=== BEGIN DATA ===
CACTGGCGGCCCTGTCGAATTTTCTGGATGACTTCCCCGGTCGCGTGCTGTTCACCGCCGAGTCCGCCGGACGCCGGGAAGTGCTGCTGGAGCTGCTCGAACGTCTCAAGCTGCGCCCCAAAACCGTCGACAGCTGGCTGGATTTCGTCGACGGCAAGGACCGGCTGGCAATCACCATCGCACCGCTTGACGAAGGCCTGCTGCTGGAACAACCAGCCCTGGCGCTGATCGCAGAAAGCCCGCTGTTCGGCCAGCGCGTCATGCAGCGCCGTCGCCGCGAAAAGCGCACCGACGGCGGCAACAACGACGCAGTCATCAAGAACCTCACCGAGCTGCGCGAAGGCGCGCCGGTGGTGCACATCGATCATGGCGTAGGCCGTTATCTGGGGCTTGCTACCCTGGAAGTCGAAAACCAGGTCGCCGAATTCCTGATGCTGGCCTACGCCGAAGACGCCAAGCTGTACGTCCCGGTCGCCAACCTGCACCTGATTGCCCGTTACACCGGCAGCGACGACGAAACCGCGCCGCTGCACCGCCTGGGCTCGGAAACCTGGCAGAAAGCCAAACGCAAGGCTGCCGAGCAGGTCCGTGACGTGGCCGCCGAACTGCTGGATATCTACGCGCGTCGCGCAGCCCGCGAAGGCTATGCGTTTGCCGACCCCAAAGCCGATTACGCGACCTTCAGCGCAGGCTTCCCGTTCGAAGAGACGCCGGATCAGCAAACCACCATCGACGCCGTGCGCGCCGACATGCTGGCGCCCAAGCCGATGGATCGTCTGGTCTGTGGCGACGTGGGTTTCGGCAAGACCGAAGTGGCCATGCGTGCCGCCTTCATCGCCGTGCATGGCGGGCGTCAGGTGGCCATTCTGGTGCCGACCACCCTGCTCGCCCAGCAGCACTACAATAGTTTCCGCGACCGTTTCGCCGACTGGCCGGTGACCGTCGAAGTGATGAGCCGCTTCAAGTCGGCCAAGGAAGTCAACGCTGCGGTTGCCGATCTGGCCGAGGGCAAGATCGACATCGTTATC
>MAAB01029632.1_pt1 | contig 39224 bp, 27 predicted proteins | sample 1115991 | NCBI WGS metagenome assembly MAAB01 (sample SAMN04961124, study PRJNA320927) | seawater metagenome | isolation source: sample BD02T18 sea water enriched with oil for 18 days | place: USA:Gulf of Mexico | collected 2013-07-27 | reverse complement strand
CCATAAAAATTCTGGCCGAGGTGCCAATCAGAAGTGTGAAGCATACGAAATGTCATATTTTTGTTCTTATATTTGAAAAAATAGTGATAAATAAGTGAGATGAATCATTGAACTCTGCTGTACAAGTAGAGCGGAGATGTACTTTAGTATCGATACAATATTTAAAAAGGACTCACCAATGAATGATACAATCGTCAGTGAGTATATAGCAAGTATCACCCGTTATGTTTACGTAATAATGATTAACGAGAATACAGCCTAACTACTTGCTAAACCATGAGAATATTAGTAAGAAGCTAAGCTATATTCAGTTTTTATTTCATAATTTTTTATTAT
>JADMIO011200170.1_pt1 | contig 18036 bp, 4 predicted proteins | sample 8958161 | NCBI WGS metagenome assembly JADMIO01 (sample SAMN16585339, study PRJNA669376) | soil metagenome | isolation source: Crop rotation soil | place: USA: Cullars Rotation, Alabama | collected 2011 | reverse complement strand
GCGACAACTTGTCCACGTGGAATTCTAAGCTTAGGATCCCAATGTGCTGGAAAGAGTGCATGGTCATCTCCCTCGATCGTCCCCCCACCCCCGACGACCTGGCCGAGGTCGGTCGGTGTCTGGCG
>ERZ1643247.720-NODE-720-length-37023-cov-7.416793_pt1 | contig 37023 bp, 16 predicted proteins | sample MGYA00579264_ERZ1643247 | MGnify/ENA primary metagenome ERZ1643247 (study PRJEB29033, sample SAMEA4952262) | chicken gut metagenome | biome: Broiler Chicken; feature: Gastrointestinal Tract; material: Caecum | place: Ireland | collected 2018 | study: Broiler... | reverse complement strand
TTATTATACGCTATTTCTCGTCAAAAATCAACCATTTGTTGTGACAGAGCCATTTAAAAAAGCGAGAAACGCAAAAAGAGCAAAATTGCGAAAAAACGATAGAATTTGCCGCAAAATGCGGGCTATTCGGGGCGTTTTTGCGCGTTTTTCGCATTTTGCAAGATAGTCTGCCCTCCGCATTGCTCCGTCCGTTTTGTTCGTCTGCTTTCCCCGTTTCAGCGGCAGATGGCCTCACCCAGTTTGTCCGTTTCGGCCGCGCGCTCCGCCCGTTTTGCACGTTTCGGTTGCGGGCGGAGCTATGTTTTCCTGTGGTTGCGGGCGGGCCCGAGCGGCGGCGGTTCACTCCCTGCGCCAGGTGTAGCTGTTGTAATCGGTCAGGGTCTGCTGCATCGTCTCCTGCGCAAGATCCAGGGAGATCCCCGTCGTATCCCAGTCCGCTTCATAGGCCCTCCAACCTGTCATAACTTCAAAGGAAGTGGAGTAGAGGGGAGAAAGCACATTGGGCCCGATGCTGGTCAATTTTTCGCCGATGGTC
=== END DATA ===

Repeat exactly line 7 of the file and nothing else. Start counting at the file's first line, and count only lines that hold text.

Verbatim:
TTATTATACGCTATTTCTCGTCAAAAATCAACCATTTGTTGTGACAGAGCCATTTAAAAAAGCGAGAAACGCAAAAAGAGCAAAATTGCGAAAAAACGATAGAATTTGCCGCAAAATGCGGGCTATTCGGGGCGTTTTTGCGCGTTTTTCGCATTTTGCAAGATAGTCTGCCCTCCGCATTGCTCCGTCCGTTTTGTTCGTCTGCTTTCCCCGTTTCAGCGGCAGATGGCCTCACCCAGTTTGTCCGTTTCGGCCGCGCGCTCCGCCCGTTTTGCACGTTTCGGTTGCGGGCGGAGCTATGTTTTCCTGTGGTTGCGGGCGGGCCCGAGCGGCGGCGGTTCACTCCCTGCGCCAGGTGTAGCTGTTGTAATCGGTCAGGGTCTGCTGCATCGTCTCCTGCGCAAGATCCAGGGAGATCCCCGTCGTATCCCAGTCCGCTTCATAGGCCCTCCAACCTGTCATAACTTCAAAGGAAGTGGAGTAGAGGGGAGAAAGCACATTGGGCCCGATGCTGGTCAATTTTTCGCCGATGGTC